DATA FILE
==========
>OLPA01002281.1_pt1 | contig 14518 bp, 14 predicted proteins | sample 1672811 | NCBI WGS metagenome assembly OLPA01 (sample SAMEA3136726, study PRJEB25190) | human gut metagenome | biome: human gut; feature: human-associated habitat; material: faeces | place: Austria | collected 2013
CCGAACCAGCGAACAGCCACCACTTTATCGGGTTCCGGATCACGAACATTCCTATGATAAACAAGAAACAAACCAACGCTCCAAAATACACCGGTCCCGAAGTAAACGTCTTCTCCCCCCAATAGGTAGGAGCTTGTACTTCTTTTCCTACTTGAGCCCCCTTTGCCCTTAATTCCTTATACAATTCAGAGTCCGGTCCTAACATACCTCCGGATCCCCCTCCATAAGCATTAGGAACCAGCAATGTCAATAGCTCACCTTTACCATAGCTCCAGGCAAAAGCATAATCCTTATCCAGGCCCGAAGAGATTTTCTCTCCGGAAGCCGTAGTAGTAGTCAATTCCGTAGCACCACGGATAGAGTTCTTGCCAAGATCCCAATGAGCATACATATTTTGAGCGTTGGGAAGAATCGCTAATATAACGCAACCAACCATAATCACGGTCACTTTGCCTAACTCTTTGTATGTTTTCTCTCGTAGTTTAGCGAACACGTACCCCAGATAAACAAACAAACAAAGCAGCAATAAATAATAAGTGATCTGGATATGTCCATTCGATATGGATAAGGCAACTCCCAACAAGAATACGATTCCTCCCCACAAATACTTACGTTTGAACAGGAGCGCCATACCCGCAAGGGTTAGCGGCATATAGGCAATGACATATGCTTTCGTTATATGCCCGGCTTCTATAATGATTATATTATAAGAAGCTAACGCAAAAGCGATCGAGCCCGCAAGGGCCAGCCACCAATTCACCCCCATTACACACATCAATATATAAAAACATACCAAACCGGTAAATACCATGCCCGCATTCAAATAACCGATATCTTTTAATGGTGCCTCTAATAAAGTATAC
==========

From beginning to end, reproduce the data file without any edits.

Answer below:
>OLPA01002281.1_pt1 | contig 14518 bp, 14 predicted proteins | sample 1672811 | NCBI WGS metagenome assembly OLPA01 (sample SAMEA3136726, study PRJEB25190) | human gut metagenome | biome: human gut; feature: human-associated habitat; material: faeces | place: Austria | collected 2013
CCGAACCAGCGAACAGCCACCACTTTATCGGGTTCCGGATCACGAACATTCCTATGATAAACAAGAAACAAACCAACGCTCCAAAATACACCGGTCCCGAAGTAAACGTCTTCTCCCCCCAATAGGTAGGAGCTTGTACTTCTTTTCCTACTTGAGCCCCCTTTGCCCTTAATTCCTTATACAATTCAGAGTCCGGTCCTAACATACCTCCGGATCCCCCTCCATAAGCATTAGGAACCAGCAATGTCAATAGCTCACCTTTACCATAGCTCCAGGCAAAAGCATAATCCTTATCCAGGCCCGAAGAGATTTTCTCTCCGGAAGCCGTAGTAGTAGTCAATTCCGTAGCACCACGGATAGAGTTCTTGCCAAGATCCCAATGAGCATACATATTTTGAGCGTTGGGAAGAATCGCTAATATAACGCAACCAACCATAATCACGGTCACTTTGCCTAACTCTTTGTATGTTTTCTCTCGTAGTTTAGCGAACACGTACCCCAGATAAACAAACAAACAAAGCAGCAATAAATAATAAGTGATCTGGATATGTCCATTCGATATGGATAAGGCAACTCCCAACAAGAATACGATTCCTCCCCACAAATACTTACGTTTGAACAGGAGCGCCATACCCGCAAGGGTTAGCGGCATATAGGCAATGACATATGCTTTCGTTATATGCCCGGCTTCTATAATGATTATATTATAAGAAGCTAACGCAAAAGCGATCGAGCCCGCAAGGGCCAGCCACCAATTCACCCCCATTACACACATCAATATATAAAAACATACCAAACCGGTAAATACCATGCCCGCATTCAAATAACCGATATCTTTTAATGGTGCCTCTAATAAAGTATAC